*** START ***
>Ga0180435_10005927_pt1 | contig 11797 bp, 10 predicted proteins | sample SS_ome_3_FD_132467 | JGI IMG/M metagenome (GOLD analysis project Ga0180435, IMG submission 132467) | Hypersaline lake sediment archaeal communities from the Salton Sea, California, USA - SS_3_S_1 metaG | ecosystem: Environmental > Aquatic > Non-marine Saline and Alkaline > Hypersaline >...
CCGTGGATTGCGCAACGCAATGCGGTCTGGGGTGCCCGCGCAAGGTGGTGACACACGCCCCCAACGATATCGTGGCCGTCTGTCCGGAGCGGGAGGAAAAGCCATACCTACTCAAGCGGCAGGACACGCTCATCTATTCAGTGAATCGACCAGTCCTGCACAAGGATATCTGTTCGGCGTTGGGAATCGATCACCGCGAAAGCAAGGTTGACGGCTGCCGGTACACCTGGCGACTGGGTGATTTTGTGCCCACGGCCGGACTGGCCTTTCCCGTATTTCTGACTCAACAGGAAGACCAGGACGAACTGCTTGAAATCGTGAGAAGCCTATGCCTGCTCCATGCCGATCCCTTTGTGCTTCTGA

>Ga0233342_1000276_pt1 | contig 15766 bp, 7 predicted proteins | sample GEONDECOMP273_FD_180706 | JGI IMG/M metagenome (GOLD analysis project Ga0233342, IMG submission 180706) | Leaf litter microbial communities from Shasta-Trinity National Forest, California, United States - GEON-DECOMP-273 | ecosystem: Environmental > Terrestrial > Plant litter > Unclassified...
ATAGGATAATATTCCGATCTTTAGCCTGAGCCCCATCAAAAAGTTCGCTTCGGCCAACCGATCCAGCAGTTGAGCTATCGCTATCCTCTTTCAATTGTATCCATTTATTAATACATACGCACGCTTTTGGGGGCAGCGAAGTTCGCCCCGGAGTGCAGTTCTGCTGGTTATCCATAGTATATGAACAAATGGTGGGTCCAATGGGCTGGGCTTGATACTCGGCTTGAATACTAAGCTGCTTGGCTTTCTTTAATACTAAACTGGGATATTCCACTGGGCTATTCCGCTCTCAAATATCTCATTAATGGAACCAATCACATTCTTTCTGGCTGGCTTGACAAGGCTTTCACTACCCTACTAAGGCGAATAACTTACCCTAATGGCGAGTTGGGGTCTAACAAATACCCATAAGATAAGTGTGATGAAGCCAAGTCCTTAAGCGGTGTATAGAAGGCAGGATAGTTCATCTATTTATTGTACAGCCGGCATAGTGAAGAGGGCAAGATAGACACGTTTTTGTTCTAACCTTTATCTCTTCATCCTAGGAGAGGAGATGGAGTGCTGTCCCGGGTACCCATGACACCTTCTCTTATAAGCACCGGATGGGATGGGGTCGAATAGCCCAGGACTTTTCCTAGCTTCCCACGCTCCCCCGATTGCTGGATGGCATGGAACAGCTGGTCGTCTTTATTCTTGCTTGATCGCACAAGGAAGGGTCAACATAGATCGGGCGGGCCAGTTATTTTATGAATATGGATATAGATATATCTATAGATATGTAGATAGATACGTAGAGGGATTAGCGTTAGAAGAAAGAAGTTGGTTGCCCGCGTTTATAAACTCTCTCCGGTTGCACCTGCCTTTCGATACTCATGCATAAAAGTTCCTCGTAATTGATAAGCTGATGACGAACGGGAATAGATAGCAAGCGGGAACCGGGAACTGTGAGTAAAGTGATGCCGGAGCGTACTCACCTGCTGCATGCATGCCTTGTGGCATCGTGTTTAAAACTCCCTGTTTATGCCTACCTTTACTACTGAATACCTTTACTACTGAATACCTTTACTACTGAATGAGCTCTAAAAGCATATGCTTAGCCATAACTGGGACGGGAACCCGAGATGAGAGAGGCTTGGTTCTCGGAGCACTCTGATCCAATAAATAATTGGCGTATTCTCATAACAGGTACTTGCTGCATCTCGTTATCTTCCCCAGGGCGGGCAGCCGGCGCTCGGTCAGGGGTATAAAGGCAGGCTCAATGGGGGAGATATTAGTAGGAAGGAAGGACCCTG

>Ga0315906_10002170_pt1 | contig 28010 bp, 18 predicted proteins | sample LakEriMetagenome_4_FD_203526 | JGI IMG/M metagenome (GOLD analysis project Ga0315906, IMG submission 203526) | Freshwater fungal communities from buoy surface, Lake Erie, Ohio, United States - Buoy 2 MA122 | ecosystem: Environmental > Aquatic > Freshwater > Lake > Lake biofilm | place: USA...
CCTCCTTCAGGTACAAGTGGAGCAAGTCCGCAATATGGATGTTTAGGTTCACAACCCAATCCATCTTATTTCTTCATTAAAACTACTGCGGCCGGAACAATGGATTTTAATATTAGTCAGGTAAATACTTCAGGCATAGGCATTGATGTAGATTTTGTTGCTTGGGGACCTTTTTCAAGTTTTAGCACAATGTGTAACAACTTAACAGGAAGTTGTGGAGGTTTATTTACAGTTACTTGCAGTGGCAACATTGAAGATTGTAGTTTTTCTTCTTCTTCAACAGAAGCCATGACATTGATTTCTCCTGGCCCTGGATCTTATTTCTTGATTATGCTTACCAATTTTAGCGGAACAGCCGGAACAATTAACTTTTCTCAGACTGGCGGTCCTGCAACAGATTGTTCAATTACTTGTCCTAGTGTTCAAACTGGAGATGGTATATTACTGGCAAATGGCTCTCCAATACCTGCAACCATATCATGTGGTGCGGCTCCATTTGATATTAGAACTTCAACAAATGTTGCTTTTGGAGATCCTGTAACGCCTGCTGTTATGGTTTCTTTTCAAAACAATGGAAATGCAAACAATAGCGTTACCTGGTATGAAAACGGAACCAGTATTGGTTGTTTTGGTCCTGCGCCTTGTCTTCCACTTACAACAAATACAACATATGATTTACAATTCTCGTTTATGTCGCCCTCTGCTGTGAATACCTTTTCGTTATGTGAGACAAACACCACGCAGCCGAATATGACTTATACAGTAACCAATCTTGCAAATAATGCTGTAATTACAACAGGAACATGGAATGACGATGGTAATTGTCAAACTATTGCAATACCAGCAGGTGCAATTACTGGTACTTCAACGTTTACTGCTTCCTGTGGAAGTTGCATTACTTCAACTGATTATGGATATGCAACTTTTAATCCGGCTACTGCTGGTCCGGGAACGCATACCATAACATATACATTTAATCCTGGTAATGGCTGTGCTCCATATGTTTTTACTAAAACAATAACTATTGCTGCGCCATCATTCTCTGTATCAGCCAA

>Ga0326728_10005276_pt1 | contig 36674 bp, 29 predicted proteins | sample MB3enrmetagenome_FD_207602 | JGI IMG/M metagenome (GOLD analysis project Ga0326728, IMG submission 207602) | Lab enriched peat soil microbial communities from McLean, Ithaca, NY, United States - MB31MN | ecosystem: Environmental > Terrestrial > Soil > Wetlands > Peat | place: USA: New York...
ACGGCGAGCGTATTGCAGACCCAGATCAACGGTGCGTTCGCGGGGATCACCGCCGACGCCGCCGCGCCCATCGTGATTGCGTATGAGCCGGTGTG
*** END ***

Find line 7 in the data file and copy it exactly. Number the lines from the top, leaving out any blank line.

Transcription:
>Ga0326728_10005276_pt1 | contig 36674 bp, 29 predicted proteins | sample MB3enrmetagenome_FD_207602 | JGI IMG/M metagenome (GOLD analysis project Ga0326728, IMG submission 207602) | Lab enriched peat soil microbial communities from McLean, Ithaca, NY, United States - MB31MN | ecosystem: Environmental > Terrestrial > Soil > Wetlands > Peat | place: USA: New York...